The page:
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Salvation Army moving to bigger facility

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By Todd Cohen

RALEIGH, N.C. — The Salvation Army in Wake County is buying a building inside the Beltline to triple the space for its administrative offices, women-and-children’s shelter and emergency-assistance services now housed at its downtown Raleigh facility.

With funds from a $6 million capital campaign it will launch, the agency plans to buy and renovate the vacant 41,000-square-foot building and 4.16 acres at 1821 Capital Blvd. that formerly housed Edwards & Broughton Printing Co.

The $1.5 million deal is set to close March 14, and the Salvation Army expects to begin renovations by early 2008, and occupy its new home within two years, says Ashley Delamar, director of operations and communications.

The Wake County agency, founded in 1887, plans to sell the 13,096-square-foot building on nearly an acre it has owned for 30 years at 215 S. Person St. adjacent to Moore Square, but it first must secure a variance from the city of Raleigh.

The Salvation Army does not have a buyer for that facility but will work closely with the city to develop plans for it, Delamar says.

To boost the campaign, the A.J. Fletcher Foundation has pledged to give $1 million, tentatively to be paid over four years in installments of $250,000 for each $1 million the campaign raises. [The Philanthropy Journal is a publication of the Foundation.]

Prompting the move has been rising demand for services, reflecting a doubling of Wake County’s population since the Salvation Army built its current home, says Major Al Smith, commanding officer.

“As the city and county area grows, that brings more people to our door,” he says.

In its fiscal year ended last Sept. 30, the agency served 91,000 individuals, up from 80,000 a year earlier.

And its 34-bed shelter has a waiting list of 41 families, or 122 individuals.

At the new site, the shelter initially will house at least 70 beds, plus more programs for residents.

New facilities will include classroom space; computer lab and learning center; medical clinic; counseling space for individuals and families; children’s day care; and a playground and recreational space.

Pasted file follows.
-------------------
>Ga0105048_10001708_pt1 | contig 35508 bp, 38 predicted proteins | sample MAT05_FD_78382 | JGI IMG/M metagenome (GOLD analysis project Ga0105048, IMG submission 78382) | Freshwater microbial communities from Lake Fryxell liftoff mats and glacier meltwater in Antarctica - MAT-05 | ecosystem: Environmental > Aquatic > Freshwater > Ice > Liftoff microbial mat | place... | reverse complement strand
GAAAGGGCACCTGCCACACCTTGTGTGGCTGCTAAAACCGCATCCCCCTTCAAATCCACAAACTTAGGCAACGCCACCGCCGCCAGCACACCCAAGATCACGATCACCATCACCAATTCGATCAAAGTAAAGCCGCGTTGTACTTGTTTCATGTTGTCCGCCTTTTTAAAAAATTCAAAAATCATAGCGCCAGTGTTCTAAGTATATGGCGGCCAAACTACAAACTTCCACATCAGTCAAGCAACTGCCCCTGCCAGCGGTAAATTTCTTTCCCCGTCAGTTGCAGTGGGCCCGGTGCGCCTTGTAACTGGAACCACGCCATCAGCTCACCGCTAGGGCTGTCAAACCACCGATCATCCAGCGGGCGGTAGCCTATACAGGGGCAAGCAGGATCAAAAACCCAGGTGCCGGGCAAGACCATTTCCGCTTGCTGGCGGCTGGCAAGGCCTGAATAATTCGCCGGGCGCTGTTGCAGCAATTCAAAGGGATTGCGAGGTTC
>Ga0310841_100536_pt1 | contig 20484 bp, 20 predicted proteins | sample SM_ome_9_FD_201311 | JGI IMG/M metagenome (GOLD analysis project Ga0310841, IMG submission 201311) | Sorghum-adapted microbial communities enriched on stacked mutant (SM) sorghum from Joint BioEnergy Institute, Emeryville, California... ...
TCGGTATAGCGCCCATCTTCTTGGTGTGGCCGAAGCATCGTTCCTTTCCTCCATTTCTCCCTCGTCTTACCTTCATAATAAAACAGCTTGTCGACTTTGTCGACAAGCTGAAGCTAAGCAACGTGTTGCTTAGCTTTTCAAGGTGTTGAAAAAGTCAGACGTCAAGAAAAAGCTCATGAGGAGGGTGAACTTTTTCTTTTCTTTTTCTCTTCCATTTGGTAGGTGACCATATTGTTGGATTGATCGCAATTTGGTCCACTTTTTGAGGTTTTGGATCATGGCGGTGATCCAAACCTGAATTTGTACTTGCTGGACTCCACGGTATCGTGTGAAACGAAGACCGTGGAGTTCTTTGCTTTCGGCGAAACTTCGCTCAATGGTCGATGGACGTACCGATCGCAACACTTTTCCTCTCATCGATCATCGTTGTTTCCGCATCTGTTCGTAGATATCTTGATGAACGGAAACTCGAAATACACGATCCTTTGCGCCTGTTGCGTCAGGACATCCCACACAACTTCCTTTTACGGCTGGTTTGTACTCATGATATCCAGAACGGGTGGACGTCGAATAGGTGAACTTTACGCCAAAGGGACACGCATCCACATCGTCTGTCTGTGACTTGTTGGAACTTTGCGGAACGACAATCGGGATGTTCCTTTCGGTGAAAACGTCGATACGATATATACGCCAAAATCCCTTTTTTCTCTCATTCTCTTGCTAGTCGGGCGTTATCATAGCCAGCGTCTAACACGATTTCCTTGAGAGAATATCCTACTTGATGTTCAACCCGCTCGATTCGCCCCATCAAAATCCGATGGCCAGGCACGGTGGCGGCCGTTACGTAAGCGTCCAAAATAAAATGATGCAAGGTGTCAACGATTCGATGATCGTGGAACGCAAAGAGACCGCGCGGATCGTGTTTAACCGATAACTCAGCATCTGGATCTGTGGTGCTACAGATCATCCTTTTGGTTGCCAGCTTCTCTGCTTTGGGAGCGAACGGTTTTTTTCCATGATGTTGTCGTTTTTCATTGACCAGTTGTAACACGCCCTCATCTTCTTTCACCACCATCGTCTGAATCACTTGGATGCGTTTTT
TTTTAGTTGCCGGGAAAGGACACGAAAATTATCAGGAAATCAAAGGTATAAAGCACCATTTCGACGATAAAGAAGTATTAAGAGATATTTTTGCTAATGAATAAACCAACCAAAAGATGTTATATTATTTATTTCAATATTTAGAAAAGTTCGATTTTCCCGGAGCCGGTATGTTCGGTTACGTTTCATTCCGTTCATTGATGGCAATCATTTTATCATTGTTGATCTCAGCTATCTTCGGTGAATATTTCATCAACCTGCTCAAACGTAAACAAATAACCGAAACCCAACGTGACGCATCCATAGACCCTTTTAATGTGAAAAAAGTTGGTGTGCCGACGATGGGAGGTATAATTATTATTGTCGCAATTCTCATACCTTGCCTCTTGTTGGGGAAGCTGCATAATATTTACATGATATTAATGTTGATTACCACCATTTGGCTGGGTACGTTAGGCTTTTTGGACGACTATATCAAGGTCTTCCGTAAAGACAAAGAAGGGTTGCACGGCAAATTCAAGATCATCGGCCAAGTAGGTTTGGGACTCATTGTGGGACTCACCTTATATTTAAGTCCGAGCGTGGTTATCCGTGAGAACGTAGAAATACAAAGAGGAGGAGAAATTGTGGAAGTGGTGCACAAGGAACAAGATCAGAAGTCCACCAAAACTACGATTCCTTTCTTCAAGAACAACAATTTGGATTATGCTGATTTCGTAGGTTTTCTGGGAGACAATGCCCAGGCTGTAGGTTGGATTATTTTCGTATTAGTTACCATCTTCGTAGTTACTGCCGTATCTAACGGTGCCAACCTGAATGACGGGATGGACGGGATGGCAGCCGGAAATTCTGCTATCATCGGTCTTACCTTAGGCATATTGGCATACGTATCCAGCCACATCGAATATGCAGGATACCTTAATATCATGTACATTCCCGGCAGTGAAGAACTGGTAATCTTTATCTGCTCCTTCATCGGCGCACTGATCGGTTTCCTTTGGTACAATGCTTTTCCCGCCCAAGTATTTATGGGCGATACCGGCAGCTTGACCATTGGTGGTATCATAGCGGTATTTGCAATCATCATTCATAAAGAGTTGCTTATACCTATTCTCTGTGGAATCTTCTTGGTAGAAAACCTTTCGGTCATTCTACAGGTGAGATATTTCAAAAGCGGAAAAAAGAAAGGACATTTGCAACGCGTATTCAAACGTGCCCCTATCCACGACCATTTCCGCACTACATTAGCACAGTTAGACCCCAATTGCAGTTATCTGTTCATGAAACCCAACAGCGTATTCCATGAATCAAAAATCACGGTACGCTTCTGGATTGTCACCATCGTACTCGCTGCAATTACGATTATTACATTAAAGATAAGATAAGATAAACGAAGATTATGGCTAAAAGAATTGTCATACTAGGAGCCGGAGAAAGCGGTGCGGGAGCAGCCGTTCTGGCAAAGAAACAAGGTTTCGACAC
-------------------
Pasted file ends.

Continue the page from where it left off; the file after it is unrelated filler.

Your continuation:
Dollars from the campaign also will fund expansion of other social-ministries programs the agency now provides downtown, including emergency food, clothing and financial assistance; increasing to seven from three the number of case managers working with clients; hiring two staffers for the day-care center; increasing to three from one the number of after-hours shelter supervisors; and creating endowments for programs and services, and for building maintenance.

All three emergency-assistance programs currently can serve a total of 55 individuals a day, and resources available for them are exhausted each morning within 30 minutes of the time the agency opens its doors, Delamar says.

“It’s very limited space, and requests for services far exceed our capabilities on this site,” he says.

As the Salvation Army expands services for women and children, it also wants to make those services more “holistic,” addressing clients’ needs in areas such as health care, diet and exercise, and financial literacy, says Bob Woronoff, chair of the agency’s board of advisors and owner of Benmot Publishing.

“We want to provide not just a roof over their head, but also try to get them so they can support themselves,” he says.

Delamar says the Salvation Army has not decided whether to move to its new facility the evening-meal program that feeds roughly 100 individuals each weeknight, or keep it downtown in partnership with other agencies.

As part of its focus on women and children, he says, the Salvation Army also is developing plans to address the needs of immigrants who are the victims of human trafficking, brought to the U.S. only to be exploited for prostitution and slavery.

With its move and expansion, Smith says, the Salvation Army “will be able to provide better services and more programs.”

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